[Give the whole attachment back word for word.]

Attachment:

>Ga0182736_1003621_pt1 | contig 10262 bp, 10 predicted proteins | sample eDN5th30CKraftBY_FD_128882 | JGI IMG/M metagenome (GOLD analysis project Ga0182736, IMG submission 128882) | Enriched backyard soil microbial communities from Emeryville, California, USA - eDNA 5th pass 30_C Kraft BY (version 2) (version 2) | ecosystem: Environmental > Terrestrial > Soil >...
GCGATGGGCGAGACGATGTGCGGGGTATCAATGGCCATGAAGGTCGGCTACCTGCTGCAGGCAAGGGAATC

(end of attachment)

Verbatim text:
>Ga0182736_1003621_pt1 | contig 10262 bp, 10 predicted proteins | sample eDN5th30CKraftBY_FD_128882 | JGI IMG/M metagenome (GOLD analysis project Ga0182736, IMG submission 128882) | Enriched backyard soil microbial communities from Emeryville, California, USA - eDNA 5th pass 30_C Kraft BY (version 2) (version 2) | ecosystem: Environmental > Terrestrial > Soil >...
GCGATGGGCGAGACGATGTGCGGGGTATCAATGGCCATGAAGGTCGGCTACCTGCTGCAGGCAAGGGAATC